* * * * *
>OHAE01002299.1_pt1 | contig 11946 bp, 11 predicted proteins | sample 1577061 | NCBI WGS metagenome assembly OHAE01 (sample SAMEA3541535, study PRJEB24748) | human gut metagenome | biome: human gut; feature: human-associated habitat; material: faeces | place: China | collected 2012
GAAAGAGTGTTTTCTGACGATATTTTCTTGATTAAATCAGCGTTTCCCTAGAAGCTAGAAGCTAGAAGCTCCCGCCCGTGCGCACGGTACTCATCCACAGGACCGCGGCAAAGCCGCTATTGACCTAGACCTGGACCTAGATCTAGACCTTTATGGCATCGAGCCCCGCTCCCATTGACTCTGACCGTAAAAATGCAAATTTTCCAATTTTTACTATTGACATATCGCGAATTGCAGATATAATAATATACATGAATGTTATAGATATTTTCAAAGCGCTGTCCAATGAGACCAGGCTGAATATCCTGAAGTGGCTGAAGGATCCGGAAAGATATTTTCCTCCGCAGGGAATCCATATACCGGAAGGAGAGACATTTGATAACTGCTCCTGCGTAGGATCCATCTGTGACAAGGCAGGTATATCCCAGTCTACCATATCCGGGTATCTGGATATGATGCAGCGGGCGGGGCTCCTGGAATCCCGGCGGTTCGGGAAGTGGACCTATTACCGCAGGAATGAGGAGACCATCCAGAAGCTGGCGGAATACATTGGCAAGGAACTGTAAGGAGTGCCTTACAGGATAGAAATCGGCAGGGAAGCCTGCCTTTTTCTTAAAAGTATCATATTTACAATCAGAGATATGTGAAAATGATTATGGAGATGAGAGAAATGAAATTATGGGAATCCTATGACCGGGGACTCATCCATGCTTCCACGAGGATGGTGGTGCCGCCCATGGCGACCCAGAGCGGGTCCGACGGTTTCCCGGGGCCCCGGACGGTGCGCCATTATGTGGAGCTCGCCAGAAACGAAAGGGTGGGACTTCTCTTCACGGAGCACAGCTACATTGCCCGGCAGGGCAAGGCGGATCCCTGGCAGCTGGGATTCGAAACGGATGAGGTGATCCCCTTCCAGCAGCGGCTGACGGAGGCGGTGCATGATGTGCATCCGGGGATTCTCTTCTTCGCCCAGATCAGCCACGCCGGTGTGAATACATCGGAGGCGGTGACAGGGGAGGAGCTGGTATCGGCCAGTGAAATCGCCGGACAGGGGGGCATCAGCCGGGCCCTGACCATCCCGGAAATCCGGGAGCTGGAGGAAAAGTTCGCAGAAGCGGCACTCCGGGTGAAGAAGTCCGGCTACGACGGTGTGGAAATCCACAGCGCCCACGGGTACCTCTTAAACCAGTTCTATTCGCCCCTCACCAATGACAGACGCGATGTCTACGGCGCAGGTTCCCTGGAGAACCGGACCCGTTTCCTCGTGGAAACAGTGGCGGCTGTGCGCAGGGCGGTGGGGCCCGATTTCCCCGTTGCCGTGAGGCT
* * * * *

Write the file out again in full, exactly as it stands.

>OHAE01002299.1_pt1 | contig 11946 bp, 11 predicted proteins | sample 1577061 | NCBI WGS metagenome assembly OHAE01 (sample SAMEA3541535, study PRJEB24748) | human gut metagenome | biome: human gut; feature: human-associated habitat; material: faeces | place: China | collected 2012
GAAAGAGTGTTTTCTGACGATATTTTCTTGATTAAATCAGCGTTTCCCTAGAAGCTAGAAGCTAGAAGCTCCCGCCCGTGCGCACGGTACTCATCCACAGGACCGCGGCAAAGCCGCTATTGACCTAGACCTGGACCTAGATCTAGACCTTTATGGCATCGAGCCCCGCTCCCATTGACTCTGACCGTAAAAATGCAAATTTTCCAATTTTTACTATTGACATATCGCGAATTGCAGATATAATAATATACATGAATGTTATAGATATTTTCAAAGCGCTGTCCAATGAGACCAGGCTGAATATCCTGAAGTGGCTGAAGGATCCGGAAAGATATTTTCCTCCGCAGGGAATCCATATACCGGAAGGAGAGACATTTGATAACTGCTCCTGCGTAGGATCCATCTGTGACAAGGCAGGTATATCCCAGTCTACCATATCCGGGTATCTGGATATGATGCAGCGGGCGGGGCTCCTGGAATCCCGGCGGTTCGGGAAGTGGACCTATTACCGCAGGAATGAGGAGACCATCCAGAAGCTGGCGGAATACATTGGCAAGGAACTGTAAGGAGTGCCTTACAGGATAGAAATCGGCAGGGAAGCCTGCCTTTTTCTTAAAAGTATCATATTTACAATCAGAGATATGTGAAAATGATTATGGAGATGAGAGAAATGAAATTATGGGAATCCTATGACCGGGGACTCATCCATGCTTCCACGAGGATGGTGGTGCCGCCCATGGCGACCCAGAGCGGGTCCGACGGTTTCCCGGGGCCCCGGACGGTGCGCCATTATGTGGAGCTCGCCAGAAACGAAAGGGTGGGACTTCTCTTCACGGAGCACAGCTACATTGCCCGGCAGGGCAAGGCGGATCCCTGGCAGCTGGGATTCGAAACGGATGAGGTGATCCCCTTCCAGCAGCGGCTGACGGAGGCGGTGCATGATGTGCATCCGGGGATTCTCTTCTTCGCCCAGATCAGCCACGCCGGTGTGAATACATCGGAGGCGGTGACAGGGGAGGAGCTGGTATCGGCCAGTGAAATCGCCGGACAGGGGGGCATCAGCCGGGCCCTGACCATCCCGGAAATCCGGGAGCTGGAGGAAAAGTTCGCAGAAGCGGCACTCCGGGTGAAGAAGTCCGGCTACGACGGTGTGGAAATCCACAGCGCCCACGGGTACCTCTTAAACCAGTTCTATTCGCCCCTCACCAATGACAGACGCGATGTCTACGGCGCAGGTTCCCTGGAGAACCGGACCCGTTTCCTCGTGGAAACAGTGGCGGCTGTGCGCAGGGCGGTGGGGCCCGATTTCCCCGTTGCCGTGAGGCT